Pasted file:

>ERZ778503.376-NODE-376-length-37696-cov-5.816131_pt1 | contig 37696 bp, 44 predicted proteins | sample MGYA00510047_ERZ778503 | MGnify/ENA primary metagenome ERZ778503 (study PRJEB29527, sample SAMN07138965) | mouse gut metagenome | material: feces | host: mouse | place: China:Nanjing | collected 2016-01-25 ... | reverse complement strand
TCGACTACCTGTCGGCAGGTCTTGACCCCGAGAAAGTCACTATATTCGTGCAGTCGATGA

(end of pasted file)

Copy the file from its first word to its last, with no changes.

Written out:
>ERZ778503.376-NODE-376-length-37696-cov-5.816131_pt1 | contig 37696 bp, 44 predicted proteins | sample MGYA00510047_ERZ778503 | MGnify/ENA primary metagenome ERZ778503 (study PRJEB29527, sample SAMN07138965) | mouse gut metagenome | material: feces | host: mouse | place: China:Nanjing | collected 2016-01-25 ... | reverse complement strand
TCGACTACCTGTCGGCAGGTCTTGACCCCGAGAAAGTCACTATATTCGTGCAGTCGATGA